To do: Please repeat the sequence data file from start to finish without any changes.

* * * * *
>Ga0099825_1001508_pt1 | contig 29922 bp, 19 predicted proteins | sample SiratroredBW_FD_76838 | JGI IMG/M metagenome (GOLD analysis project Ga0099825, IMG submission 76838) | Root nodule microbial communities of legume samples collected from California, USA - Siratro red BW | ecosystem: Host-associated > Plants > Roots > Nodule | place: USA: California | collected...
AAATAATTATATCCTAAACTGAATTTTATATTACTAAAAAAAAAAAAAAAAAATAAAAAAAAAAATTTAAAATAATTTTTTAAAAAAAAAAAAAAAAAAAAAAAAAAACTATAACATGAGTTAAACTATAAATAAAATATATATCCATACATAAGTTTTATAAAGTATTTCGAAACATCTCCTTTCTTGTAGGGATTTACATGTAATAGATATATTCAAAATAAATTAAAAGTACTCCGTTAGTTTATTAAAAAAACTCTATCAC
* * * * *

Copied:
>Ga0099825_1001508_pt1 | contig 29922 bp, 19 predicted proteins | sample SiratroredBW_FD_76838 | JGI IMG/M metagenome (GOLD analysis project Ga0099825, IMG submission 76838) | Root nodule microbial communities of legume samples collected from California, USA - Siratro red BW | ecosystem: Host-associated > Plants > Roots > Nodule | place: USA: California | collected...
AAATAATTATATCCTAAACTGAATTTTATATTACTAAAAAAAAAAAAAAAAAATAAAAAAAAAAATTTAAAATAATTTTTTAAAAAAAAAAAAAAAAAAAAAAAAAAACTATAACATGAGTTAAACTATAAATAAAATATATATCCATACATAAGTTTTATAAAGTATTTCGAAACATCTCCTTTCTTGTAGGGATTTACATGTAATAGATATATTCAAAATAAATTAAAAGTACTCCGTTAGTTTATTAAAAAAACTCTATCAC